Monday, April 17, 2006, 1:32 PM

Issue Of Contract's Validity To Be Considered By Arbitrator

Many distribution and franchise agreements contain arbitration clauses. What happens when a plaintiff seeks to avoid arbitration on the grounds that the underlying agreement is void, illegal, invalid or unenforceable? A recent Supreme Court decision, Buckeye Check Cashing, Inc. v. Cardegna, answers that question in favor of arbitration.

Buckeye, a class action in Florida state courts, involved contracts which contained a standard arbitration clause but also allegedly charged usurious interest. The trial court denied the motion to compel arbitration because the contract was void ab initio. The Florida Supreme Court agreed stating that to enforce an arbitration clause in an illegal agreement "would breathe life into a contract that not only violates state law, but also is criminal in nature."

The United States Supreme Court, however, reversed based on the Federal Arbitration Act and the "rule of severability" from Prima Paint Corp. v. Flood & Conklin Mfg. Co, 388 U.S. 395 (1967). Under Prima Paint, the arbitration agreement is to be treated as a separate agreement; thus "unless the challenge is to the arbitration clause itself, the issue of a contract's validity is considered by the arbitrator in the first instance." The Buckeye Court emphasized that this rule of severabiltiy is part of federal substantive law and applies in state courts when an agreement is subject to the Federal Arbitration Act.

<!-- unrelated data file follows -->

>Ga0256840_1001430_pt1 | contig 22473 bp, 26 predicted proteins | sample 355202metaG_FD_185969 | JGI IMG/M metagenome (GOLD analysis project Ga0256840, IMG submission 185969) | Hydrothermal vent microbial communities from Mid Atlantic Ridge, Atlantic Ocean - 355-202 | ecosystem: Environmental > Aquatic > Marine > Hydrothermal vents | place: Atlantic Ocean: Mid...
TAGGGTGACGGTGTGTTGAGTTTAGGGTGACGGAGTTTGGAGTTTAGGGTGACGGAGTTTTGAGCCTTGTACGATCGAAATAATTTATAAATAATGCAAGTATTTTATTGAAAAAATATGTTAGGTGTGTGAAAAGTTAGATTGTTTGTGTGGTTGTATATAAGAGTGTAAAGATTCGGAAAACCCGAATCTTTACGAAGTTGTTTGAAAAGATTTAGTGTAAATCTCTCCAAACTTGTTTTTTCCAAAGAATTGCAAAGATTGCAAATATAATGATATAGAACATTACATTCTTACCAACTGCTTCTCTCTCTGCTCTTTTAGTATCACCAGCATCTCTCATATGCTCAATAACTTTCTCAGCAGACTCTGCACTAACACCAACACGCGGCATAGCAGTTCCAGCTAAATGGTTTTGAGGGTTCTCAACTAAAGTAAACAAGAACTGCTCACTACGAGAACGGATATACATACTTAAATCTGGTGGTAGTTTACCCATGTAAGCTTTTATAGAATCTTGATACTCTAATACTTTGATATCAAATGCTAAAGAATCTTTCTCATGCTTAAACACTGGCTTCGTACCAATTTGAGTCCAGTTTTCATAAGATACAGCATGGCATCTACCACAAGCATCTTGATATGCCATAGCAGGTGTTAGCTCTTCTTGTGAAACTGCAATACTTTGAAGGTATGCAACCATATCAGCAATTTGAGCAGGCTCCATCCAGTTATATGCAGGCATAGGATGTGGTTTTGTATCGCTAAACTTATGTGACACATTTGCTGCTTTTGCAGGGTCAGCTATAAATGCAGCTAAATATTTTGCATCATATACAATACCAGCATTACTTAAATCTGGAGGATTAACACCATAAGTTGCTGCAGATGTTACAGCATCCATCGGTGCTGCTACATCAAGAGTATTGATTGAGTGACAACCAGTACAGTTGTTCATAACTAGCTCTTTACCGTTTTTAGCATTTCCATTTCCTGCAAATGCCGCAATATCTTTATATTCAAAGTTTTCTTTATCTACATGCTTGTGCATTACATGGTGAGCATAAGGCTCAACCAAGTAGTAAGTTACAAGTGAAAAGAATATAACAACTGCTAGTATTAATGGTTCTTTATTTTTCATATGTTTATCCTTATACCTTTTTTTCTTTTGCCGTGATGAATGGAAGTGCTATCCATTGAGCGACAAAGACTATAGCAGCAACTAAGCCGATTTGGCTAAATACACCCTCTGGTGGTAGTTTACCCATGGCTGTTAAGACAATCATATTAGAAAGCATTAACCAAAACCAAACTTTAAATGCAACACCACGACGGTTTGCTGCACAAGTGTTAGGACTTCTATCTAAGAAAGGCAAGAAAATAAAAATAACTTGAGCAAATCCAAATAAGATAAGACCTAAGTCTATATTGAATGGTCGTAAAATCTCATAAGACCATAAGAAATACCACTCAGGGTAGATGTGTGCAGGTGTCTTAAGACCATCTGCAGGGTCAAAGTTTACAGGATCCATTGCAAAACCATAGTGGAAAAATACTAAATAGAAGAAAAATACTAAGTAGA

As a law clerk for the 11th Circuit Court of Appeals, I worked on a similar case. See John B. Goodman, Ltd v. THF Construction, Inc, 321 F.3d 1094 (11th Cir. 2003). In that case, the 11th Circuit held that the arbitrator should decide whether a construction contract (containing an arbitration clause) was void ab initio because it was performed by an unlicensed contractor. The Supreme Court's recent decision in Buckeye reaffirms the Eleventh Circuit's analysis in John B. Goodman and strengthens the enforceability of arbitration agreements in state courts.


Post a Comment

Links to this post:

Create a Link

<< Home

back to top